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Guys, can we stop taking the p*ss out of Avril Lavigne

By Attitude Magazine


I think we need to have a serious chat about Avril Lavigne.

Now, as you’re probably aware, Avril’s had a bit of a rough time in recent weeks. Her latest music video, Hello Kitty, was branded “racist” in some quarters, with critics chastising the apparent fetishization of Japanese culture and the promo’s poor production values (The Independent said that Hello Kitty “will make your eyes and ears bleed”… ouch).

On top of this, Avril has been mocked for some very unfortunate, but completely hilarious, meet-and-greet photos from a show in Brazil. After fans shelled out over £200 for the pleasure of meeting her, Avril apparently instilled a “no touching” rule. The resulting snaps are marked by awkward, self-conscious distance between popstar and fan, with Avril looking physically uncomfortable.

Now then, I feel that Avril might be an easy target. She’s been a popstar for an impressive 12 years now, but interest in the pop-punk princess has dwindled a bit in recent years. And then there’s her marriage to Nickelback’s Chad Kroeger, which doesn’t exactly help her shake off that “sound of 2002” image.

For a certain generation, though, Avril’s music is full of nostalgia. Something about the slightly dated production – like the record scratches in Losing Grip – and the angsty lyrics of her debut album, Let Go, make me want to pop on a pair baggy jeans, get on a skateboard and head down to Camden to buy a Sum 41 hoodie. Songs like Things I’d Never Say and Mobile are full of emotional memories, and have a curious way of finding themselves on Spotify playlists at house parties.

I mean, who doesn’t love to screech along to I’m With You at 3am after too many vodka, lime and sodas? I also defy you to find someone in their twenties that doesn’t know the lyrics to Sk8er Boi.

In fact, talking of lyrics, Avril is responsible for some of the most beautifully clunky lyrics of all time. Let’s take seminal boyfriend-stealing anthem, Girlfriend. Who else would try and rhyme “delicious” and “addictive”, as well as “finger” and “better” during the lolz-a-minute rap section? The shameless basicness of her lyrics is endearing – perhaps more so because they haven’t matured a jot during her 12-year career.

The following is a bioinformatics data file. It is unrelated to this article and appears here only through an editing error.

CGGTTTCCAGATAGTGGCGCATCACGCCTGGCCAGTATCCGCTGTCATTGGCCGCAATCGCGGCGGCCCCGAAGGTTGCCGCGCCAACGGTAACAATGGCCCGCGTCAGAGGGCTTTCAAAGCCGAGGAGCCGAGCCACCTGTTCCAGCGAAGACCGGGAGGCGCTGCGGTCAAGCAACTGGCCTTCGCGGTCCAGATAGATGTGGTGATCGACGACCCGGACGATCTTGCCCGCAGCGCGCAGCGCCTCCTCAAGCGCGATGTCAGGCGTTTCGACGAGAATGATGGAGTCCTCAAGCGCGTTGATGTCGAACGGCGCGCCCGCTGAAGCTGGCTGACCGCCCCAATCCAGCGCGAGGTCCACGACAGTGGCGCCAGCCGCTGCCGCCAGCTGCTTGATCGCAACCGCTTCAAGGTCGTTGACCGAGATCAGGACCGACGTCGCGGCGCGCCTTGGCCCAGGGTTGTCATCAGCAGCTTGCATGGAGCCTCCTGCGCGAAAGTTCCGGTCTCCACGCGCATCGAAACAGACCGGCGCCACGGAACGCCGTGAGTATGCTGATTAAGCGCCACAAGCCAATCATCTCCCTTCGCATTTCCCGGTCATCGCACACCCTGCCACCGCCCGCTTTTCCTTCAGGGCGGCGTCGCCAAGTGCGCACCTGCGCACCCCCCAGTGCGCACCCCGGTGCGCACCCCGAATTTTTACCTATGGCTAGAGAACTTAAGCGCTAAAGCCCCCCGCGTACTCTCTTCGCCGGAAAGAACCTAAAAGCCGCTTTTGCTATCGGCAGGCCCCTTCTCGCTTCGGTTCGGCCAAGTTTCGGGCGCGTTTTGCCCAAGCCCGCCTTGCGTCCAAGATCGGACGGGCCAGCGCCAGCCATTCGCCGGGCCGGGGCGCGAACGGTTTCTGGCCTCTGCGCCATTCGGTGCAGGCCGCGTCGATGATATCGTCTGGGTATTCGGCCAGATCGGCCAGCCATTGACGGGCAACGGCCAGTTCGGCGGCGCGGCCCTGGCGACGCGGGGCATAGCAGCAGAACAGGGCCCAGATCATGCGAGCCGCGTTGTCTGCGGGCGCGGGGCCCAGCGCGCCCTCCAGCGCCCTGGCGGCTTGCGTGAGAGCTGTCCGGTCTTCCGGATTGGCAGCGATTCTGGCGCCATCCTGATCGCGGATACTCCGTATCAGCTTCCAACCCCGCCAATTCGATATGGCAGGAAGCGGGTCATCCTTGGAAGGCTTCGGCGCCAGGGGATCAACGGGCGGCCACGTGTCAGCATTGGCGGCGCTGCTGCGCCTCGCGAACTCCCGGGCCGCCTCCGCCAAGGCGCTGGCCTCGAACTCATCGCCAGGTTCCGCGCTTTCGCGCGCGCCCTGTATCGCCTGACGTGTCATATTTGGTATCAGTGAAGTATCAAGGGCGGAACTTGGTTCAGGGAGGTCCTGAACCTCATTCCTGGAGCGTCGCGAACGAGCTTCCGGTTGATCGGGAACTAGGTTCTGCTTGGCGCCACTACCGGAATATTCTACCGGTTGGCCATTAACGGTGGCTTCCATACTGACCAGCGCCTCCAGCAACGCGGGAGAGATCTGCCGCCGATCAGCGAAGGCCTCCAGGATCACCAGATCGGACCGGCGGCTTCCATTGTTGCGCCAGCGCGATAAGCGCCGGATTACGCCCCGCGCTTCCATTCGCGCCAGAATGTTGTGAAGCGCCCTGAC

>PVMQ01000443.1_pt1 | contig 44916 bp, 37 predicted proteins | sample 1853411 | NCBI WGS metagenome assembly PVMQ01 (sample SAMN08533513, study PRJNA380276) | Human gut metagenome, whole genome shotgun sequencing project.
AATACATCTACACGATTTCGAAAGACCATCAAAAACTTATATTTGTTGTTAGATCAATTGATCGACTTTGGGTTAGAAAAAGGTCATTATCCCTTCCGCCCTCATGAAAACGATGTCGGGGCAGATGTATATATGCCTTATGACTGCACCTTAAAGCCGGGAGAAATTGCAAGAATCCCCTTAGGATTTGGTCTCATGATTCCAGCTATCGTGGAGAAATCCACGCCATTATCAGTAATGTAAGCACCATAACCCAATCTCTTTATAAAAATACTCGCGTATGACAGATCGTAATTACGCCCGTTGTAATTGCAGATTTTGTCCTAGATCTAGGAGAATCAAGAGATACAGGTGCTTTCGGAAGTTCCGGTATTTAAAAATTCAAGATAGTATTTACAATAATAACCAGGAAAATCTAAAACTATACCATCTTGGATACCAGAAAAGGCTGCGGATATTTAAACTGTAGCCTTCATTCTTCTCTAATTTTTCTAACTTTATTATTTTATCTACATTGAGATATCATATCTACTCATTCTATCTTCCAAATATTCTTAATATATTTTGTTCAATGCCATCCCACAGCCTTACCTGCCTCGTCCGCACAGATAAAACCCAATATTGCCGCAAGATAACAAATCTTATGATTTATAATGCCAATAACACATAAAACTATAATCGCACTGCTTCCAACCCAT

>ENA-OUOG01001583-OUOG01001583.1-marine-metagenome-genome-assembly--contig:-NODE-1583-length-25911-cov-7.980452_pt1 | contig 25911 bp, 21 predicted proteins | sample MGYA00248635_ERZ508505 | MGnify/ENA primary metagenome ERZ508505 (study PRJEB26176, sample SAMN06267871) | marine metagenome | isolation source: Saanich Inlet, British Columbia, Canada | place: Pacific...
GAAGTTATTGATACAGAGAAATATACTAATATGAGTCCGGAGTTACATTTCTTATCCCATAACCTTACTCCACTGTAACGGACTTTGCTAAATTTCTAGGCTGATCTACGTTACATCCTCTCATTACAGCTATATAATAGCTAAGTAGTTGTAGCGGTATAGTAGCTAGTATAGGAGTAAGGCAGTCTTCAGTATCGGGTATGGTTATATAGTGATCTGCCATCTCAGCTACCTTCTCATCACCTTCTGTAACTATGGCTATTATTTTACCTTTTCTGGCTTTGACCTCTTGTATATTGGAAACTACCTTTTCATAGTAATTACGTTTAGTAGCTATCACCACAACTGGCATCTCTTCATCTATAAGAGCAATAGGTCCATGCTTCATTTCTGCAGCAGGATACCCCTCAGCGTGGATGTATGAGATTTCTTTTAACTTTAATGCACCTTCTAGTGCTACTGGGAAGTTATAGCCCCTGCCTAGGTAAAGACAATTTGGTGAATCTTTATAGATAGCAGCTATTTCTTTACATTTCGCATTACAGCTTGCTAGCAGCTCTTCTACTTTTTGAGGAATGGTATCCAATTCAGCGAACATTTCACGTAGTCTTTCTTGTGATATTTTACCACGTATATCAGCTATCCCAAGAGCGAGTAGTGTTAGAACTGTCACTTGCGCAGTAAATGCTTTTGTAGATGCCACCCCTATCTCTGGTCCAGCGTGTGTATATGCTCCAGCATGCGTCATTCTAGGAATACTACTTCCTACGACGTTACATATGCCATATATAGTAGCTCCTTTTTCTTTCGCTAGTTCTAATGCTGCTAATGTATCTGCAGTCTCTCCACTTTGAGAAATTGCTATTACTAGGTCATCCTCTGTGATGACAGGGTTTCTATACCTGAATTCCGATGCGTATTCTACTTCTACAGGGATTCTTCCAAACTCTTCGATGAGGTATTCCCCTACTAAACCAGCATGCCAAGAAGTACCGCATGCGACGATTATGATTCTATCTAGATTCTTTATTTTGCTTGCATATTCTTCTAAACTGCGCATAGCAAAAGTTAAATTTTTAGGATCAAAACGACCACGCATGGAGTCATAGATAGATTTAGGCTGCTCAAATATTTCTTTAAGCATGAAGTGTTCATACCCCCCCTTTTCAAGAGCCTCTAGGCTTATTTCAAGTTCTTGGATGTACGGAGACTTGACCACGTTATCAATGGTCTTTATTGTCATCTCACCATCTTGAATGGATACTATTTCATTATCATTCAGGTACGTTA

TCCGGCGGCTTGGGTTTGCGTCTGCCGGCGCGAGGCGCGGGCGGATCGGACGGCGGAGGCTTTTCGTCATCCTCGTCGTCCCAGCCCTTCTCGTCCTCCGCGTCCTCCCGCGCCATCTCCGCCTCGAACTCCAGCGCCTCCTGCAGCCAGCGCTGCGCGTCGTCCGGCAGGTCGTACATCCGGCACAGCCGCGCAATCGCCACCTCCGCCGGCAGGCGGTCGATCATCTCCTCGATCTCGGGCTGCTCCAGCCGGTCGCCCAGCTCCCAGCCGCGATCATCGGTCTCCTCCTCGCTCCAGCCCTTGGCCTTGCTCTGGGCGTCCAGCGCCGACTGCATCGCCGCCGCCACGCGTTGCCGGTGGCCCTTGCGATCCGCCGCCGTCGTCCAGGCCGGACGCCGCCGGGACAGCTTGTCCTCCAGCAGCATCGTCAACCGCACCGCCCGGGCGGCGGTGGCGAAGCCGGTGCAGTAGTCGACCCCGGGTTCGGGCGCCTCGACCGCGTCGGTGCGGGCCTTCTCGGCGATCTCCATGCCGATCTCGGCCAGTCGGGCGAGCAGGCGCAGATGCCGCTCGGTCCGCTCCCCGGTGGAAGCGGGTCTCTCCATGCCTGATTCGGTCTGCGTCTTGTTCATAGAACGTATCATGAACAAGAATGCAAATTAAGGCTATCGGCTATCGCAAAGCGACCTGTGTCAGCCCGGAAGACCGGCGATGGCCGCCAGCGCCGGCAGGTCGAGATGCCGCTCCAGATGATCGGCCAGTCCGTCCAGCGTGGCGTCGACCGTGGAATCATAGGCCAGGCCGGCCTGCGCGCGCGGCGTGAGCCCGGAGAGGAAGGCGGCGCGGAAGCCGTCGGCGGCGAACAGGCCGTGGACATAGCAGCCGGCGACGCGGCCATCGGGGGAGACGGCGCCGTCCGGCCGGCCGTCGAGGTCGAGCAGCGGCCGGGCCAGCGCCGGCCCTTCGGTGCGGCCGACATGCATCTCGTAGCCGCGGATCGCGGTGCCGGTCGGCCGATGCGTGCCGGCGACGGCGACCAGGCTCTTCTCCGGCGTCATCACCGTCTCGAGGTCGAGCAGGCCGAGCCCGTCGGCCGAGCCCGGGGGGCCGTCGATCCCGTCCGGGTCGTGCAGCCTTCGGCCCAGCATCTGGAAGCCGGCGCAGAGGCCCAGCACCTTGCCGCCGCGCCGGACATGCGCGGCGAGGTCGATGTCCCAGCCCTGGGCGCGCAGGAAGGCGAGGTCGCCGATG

Another thing that hasn’t changed is Avril herself. One could argue that Avril has downright refused to. Whether it’s the tongue-in-cheek references to eternal youth in her tracks Here’s To Never Growing Up and 17, or her insistence on wearing tutus and shedloads of eye make-up, Avril has remained that same girl from the Complicated video with the tie over a wife-beater hanging out in the mall with her friends.

While most popstars, especially those who started young, can’t wait to shed their teen image, Avril has found her niche and run with it… for more than a decade; she’s stuck two fingers up at expectations, getting younger and brattier, if anything. It’s ridiculous yet completely marvellous.

This refusal to mature doesn’t just define her attitude and music; it extends to her magical ability to evade nature’s entropic powers. It’s almost impossible to tell that Av.Lav will, in fact, soon be 30 years old. I’d say it takes balls to release something as tragic as Hello Kitty – which features the lyric “someone chuck a cupcake at me” – when most of your contemporaries are settling down, or at least feeling pressure to. I know that when I’m 30, I want to be able to dye my hair pink and wear a black tutu.

In regards to Hello Kitty, it should be noted that the song and video have been well-received in Japan, where Avril’s still massive – after all, this eternal teenager is also a clever businesswoman. She’s aware of which demographics she appeals to these days – nostalgic pop fans and the Asian market – and her recent album, Avril Lavigne, plays up to this perfectly.

So, while the media moans about supposed racism and awkward fan photos, you’ll find me down at the skate park with Avril and several fit sk8er bois, drinking cans of cider and rocking some serious guyliner. After all, aren’t we all still teenagers, really?

Watch the video for Hello Kitty below:

Lavigne hits back at racism claims over ‘Hello Kitty’ video
Listen to Avril’s original version of Kelly Clarkson’s ‘Breakaway’